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Amateur jihad tests Syrian rebel resources

Syrians' war seems to be drawing ever greater numbers of fellow Arabs to the battlefield.

Free Syrian Army opposition fighters battle government security forces during the siege of the Shaar district police station in the northern Syrian city of Aleppo. Picture: AFP.

ALEPPO - Talal Mohammad is a long way from Tennessee, and he's out of his depth.

In an olive grove a few miles from the frontlines of Aleppo, he's at a loss to explain to a battle-hardened bunch of Syrian rebels what exactly this prosperous, U.S.-trained Saudi dentist is doing there - and what he can offer to their cause.

"Why have you come?" asked one of his new comrades, sharply, as they shared a traditional evening meal, the iftar to break the Ramadan fast, in the twilight of a makeshift training camp.

"Don't get us wrong," the man adds quickly, anxious to show due respect to a guest at this solemn ritual of shared faith in Islam. "We appreciate your solidarity. But if you'd brought us money and weapons, that would have been much better."

Syrians' war to overthrow President Bashar al-Assad seems to be drawing ever greater numbers of fellow Arabs and other Muslims to the battlefield, many driven by a sense of religious duty to perform jihad, a readiness to suffer for Islam.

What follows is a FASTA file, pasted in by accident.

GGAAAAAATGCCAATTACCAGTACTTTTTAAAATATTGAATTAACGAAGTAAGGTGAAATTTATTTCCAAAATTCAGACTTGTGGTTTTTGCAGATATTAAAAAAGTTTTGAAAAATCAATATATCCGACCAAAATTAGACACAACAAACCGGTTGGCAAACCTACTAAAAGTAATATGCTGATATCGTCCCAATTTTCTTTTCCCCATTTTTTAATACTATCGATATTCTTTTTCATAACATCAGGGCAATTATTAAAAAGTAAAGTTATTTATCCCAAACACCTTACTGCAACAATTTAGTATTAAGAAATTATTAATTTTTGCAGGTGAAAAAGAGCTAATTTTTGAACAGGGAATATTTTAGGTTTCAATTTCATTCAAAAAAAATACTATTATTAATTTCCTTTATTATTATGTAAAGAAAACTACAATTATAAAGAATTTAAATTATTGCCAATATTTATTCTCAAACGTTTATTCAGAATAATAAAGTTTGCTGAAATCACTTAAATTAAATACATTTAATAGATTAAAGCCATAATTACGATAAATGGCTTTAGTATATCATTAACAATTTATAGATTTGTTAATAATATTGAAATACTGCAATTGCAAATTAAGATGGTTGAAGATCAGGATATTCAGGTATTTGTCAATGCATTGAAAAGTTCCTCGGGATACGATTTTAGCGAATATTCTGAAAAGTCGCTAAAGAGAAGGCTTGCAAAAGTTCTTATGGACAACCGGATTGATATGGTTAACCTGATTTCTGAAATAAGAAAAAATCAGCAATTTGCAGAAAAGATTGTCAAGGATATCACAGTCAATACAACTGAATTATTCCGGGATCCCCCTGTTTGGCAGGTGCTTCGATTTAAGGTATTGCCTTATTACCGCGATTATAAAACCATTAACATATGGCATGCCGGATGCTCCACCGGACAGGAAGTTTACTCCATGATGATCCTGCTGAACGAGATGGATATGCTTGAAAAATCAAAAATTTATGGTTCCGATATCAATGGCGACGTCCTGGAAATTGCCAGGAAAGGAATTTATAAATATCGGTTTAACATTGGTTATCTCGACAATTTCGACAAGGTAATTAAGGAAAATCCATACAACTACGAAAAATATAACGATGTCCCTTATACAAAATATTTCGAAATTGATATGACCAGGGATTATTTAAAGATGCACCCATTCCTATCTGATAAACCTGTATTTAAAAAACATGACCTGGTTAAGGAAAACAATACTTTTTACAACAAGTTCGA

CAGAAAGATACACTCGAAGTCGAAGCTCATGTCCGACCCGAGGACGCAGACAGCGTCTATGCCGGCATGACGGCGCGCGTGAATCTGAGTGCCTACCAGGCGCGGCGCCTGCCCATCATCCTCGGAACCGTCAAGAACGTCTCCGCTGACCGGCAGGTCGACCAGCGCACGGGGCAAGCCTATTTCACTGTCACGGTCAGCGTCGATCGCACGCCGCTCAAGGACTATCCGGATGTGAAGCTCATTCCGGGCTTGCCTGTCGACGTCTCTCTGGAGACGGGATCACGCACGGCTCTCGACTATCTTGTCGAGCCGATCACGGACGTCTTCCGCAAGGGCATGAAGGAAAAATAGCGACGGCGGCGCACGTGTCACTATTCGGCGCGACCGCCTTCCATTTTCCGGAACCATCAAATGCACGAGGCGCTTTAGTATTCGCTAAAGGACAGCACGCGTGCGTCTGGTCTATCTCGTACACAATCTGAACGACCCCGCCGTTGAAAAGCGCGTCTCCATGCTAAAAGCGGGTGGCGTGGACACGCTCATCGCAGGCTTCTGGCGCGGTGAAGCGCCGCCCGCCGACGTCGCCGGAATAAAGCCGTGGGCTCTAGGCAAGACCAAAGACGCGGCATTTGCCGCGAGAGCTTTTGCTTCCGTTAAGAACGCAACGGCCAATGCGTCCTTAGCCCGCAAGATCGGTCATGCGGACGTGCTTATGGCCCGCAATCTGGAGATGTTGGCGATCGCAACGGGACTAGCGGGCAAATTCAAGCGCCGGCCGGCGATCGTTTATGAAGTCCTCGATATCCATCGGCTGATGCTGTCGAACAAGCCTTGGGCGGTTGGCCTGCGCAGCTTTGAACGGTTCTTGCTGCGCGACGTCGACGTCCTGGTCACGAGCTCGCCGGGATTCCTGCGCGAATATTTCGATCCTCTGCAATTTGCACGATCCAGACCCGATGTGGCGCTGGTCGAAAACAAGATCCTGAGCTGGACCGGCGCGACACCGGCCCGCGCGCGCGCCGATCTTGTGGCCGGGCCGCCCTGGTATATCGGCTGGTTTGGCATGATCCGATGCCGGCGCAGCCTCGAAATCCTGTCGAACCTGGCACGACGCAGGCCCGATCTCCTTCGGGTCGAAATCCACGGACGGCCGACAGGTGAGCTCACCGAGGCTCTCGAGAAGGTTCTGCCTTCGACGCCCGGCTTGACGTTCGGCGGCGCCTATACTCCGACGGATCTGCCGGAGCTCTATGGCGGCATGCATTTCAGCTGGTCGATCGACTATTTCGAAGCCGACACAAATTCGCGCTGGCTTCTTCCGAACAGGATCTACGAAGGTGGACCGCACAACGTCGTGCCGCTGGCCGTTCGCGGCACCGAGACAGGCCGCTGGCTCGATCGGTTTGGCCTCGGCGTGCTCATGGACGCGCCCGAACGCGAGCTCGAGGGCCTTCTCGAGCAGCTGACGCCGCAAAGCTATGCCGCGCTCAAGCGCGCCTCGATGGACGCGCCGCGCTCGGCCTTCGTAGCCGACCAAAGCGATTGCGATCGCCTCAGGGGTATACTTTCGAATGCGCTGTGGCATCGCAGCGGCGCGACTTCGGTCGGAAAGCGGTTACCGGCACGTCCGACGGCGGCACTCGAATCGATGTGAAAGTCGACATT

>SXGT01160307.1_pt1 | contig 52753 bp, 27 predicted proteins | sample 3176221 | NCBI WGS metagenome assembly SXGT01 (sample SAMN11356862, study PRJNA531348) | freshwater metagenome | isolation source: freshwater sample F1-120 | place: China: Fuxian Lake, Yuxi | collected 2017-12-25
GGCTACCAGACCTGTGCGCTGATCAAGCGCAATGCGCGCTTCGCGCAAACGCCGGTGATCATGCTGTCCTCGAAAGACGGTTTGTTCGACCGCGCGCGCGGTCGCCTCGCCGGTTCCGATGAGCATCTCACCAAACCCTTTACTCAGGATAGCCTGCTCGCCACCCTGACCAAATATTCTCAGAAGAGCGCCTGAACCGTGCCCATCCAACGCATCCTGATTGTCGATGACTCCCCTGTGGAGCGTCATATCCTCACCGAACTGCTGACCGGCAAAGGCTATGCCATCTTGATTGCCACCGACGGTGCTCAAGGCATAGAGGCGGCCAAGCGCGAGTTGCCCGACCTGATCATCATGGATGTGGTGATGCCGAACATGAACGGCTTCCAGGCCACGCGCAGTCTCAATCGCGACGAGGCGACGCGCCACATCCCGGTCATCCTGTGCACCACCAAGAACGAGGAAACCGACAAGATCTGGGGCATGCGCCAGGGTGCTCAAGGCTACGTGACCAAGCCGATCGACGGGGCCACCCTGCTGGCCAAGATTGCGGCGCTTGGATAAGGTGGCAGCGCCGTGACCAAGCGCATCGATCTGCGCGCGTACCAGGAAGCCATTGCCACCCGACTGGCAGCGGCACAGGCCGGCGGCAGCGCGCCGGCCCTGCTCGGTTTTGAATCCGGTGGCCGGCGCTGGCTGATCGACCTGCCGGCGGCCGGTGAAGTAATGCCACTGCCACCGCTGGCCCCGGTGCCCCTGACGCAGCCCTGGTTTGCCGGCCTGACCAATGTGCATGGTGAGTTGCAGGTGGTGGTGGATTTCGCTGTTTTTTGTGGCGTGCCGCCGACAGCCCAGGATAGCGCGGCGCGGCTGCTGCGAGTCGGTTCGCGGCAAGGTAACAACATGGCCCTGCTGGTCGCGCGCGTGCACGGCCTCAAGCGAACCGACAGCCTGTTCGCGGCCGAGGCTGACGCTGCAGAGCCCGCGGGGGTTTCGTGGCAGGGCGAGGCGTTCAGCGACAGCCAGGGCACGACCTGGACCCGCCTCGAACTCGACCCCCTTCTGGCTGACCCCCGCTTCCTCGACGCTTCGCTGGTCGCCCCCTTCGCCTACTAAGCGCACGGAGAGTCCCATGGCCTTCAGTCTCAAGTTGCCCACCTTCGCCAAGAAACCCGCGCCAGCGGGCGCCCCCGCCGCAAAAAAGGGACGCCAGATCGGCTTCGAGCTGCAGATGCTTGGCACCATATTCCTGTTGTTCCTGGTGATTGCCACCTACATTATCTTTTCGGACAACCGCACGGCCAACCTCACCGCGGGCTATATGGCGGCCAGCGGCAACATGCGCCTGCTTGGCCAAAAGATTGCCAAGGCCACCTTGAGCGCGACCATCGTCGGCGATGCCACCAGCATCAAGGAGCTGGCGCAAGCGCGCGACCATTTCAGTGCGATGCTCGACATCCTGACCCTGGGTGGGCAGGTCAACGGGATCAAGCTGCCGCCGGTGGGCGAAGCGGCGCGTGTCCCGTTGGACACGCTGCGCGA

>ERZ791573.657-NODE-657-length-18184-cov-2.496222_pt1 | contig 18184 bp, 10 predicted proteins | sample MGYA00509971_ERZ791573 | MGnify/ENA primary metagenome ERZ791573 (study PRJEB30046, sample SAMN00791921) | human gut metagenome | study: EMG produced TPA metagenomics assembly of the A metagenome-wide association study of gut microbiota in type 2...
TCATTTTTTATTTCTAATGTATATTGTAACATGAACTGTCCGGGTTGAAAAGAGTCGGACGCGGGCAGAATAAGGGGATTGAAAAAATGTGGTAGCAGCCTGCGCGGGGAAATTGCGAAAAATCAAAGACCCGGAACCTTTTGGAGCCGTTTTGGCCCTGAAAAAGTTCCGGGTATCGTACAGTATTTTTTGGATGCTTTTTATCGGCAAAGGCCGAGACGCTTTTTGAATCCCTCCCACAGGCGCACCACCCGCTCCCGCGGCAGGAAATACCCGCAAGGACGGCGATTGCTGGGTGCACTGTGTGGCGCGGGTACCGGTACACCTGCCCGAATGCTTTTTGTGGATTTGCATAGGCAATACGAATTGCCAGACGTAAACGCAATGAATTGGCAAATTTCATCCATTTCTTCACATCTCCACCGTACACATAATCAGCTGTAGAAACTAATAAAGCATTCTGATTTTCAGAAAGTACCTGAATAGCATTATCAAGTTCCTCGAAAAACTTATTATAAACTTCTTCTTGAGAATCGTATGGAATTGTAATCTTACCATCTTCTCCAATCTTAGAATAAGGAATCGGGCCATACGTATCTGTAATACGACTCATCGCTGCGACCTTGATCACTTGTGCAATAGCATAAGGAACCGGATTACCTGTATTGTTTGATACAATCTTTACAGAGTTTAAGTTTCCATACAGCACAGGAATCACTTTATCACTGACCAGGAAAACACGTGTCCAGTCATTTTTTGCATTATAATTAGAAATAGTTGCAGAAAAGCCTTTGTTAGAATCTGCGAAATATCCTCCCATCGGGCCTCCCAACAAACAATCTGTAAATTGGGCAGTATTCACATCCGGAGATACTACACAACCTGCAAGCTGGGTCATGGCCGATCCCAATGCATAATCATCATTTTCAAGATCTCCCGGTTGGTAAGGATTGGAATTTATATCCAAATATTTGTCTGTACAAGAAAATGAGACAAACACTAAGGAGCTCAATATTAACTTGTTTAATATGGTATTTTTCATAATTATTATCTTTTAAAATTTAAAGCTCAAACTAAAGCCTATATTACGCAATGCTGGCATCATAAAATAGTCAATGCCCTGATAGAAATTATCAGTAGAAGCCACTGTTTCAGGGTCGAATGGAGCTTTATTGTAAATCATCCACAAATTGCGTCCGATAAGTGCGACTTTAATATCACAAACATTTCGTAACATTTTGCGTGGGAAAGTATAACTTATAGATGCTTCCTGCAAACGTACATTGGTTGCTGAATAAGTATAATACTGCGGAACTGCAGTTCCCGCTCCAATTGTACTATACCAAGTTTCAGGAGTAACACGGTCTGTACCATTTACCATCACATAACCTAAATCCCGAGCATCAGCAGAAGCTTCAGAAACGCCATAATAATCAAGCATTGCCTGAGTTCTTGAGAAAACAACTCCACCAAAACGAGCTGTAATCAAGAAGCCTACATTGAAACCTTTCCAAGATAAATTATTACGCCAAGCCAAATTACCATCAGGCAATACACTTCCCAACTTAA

But while some are professional "jihadists", veterans of Iraq or Afghanistan, Chechnya or Libya, who bring combat and bomb-making skills that alarm the Western and Arab governments which have cheered the rebels on, many of these foreigners have little to offer Syrians but their goodwill and prayers, and plenty have ended up floundering well beyond their comfort zone.

For some rebel commanders, they are just getting in the way.

"It's very different on the ground," Talal Mohammad conceded as he shouldered his laptop and prepared for the short trek to the Turkish border and then a flight back home to Saudi Arabia and the wife and two young daughters he had left behind three weeks earlier, expecting to take part in a swift rebel victory.

"I was going to Syria thinking the liberation was a step or two away," said Mohammad, who spent a decade studying in the United States. Instead, he found a bitter, grinding, bloody struggle in which his dental qualifications from Tennessee and a willingness to do his bit proved to be of little interest to ill-armed rebels facing Assad's tanks, artillery and warplanes.

Senior fighters around Aleppo say it is a common story:

"This week alone, I have welcomed to Syria two doctors, a lawyer, a karate trainer and a social worker from Britain," said one who goes by the name Abu Mohammed and who leads a formation known as the Soqour al-Sham, or Falcon of Syria, Brigade.

"We have no shortage of men at all," he added. But some are more trouble than they're worth.

"I realise it's a religious duty to come to Syria for many of our brothers," said Abu Mohammed. "But those who come with no idea how they can help beyond their faith can be a burden."